Remzi Emre Şahin1, Kezban Aslan-Kara1, Hasan Bilen Onan2, Şebnem Bıçakcı1

1Cukurova University Faculty of Medicine, Department of Neurology, Adana, Türkiye
2Cukurova University Faculty of Medicine, Department of Radiology, Adana, Türkiye

Keywords: Wegener granulomatosis, carotid cavernous fistula, Barrow classification

Dear editor,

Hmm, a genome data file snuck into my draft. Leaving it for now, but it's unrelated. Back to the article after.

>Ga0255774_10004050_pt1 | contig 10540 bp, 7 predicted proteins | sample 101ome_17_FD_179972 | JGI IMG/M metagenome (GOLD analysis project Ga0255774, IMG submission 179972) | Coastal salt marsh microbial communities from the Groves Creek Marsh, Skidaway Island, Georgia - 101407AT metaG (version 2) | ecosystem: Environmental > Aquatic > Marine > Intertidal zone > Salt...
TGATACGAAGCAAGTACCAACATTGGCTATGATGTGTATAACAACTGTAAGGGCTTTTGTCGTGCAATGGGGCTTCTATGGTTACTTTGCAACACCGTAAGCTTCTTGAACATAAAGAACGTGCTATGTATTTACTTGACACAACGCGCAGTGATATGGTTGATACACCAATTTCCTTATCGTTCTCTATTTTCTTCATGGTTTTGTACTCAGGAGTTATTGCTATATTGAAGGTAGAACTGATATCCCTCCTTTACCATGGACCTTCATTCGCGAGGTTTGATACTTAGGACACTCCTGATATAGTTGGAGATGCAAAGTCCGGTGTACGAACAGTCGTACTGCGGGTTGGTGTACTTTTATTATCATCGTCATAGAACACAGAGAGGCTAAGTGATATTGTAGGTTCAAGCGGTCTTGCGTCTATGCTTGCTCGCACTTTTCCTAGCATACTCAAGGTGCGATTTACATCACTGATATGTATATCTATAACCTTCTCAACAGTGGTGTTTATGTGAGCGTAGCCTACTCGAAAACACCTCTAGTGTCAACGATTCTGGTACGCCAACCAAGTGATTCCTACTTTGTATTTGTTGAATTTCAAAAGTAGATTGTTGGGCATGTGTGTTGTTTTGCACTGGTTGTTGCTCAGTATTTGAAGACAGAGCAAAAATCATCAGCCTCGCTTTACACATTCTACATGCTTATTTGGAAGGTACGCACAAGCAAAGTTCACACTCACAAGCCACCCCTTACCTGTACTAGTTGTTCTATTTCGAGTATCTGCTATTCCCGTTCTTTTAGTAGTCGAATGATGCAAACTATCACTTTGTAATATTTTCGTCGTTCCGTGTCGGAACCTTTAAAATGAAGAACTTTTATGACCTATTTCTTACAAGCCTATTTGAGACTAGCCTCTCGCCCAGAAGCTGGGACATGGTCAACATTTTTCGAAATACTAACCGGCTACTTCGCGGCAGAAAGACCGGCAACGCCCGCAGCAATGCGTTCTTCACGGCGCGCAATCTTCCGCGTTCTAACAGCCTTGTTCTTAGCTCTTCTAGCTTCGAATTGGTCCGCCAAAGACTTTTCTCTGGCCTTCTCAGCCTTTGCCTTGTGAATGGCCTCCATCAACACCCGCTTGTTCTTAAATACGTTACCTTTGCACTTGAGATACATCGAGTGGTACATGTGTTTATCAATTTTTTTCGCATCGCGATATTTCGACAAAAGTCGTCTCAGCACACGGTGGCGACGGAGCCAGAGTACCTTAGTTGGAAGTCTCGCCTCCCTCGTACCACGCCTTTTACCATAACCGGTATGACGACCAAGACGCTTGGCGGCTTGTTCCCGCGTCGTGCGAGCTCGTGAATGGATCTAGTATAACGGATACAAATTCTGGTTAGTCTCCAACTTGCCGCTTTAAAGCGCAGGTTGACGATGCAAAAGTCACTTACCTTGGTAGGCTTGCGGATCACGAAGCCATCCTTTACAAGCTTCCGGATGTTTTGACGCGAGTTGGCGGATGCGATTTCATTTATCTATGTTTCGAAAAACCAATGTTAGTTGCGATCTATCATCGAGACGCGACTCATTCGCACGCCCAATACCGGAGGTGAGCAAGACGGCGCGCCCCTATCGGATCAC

Here, the spontaneous carotid cavernous fistula (CCF) accompanying the diagnosis of Wegener’s granulomatosis (WG) and the accompanying idiopathic intracranial hypertension (IIH) are discussed. The 65-year-old female patient with WG had been in remission with immunosuppressive treatment for 7 years. Approximately 3 months before her admission, severe bilateral headache, which was predominant in the left forehead, started and worsened daily for a month. We discovered that the headache was compressive, and since hypertension was detected at the time, antihypertensive treatment was provided, and her blood pressure was under control. The severity of the headache gradually increased, and in the last 10 days, complaints of nausea and vomiting, redness in the left eye, a droopy eyelid, and blurred vision in both eyes but predominant in the left eye were added to the headache. No history of trauma was described. During a physical examination, the patient’s body mass index was 35.16 and arterial blood pressure was 130/80 mmHg. In the neurological and neuroophthalmological examinations, there was limitation of her outward gaze on the left, proptosis, chemosis, decrease in bilateral visual acuity (0.6, 0.4 L>R), and apparent obliteration of optic disc borders on the left (grade 1, 2). Direct and indirect light reflexes were bilaterally normal (DIR/IDIR: ++/++), relative afferent pupillary defect was negative, and color vision was found to be preserved (Figure 1). Routine laboratory tests including a thyroid function test were normal. Magnetic resonance (MR) venography imaging was normal. In the cerebral–orbital MR imaging, the left cavernous sinus was wider than the right, there were many tortuous vascular structures at this level and contrast enhancement on the walls of the left cavernous sinus, the superior ophthalmic vein was dilated, and it was interpreted as CCF due to drainage toward the facial vein (Figure 2A, B). Cerebrospinal fluid (CSF) opening pressure was 580 mm H2 O, and CSF biochemistry and cytology were normal. In the digital subtraction angiography (DSA), there was a high-flow (A-V) fistula between the left external carotid artery (ECA), the meningeal media artery arising from the internal maxillary artery branch and the accessory meningeal artery and the cavernous sinus, as well as between the left (ICA), the meningeal branches at the level of the cavernous segment and the cavernous sinus. There was a 4x3 mm incidental saccular aneurysm in the left ICA paraophthalmic segment, and another high-flow A-V fistula between the internal maxillary branch of the right ECA and the cavernous sinus (Figure 3A, B). It was angiographically accepted as type-D CCF according to the Barrow classification due to the rapid filling of the cavernous sinus through the fistula and the involved vascular structures. Since the inferior petrosal sinus was closed and there was tortuosity in the superior ophthalmic vein, the fistula could not be reached with the DSA procedure, and endovascular treatment could not be performed. As medical treatment, acetazolamide (1.500 mg/ day) was prescribed for high intracranial pressure and gabapentin (300 mg/day) was prescribed for pain. During the follow-up, a significant decrease in the headache and chemosis in the left eye were observed. The patient was discharged with outpatient follow-up planned; however, 1 month later, we learned that she had been hospitalized due to infection and had died.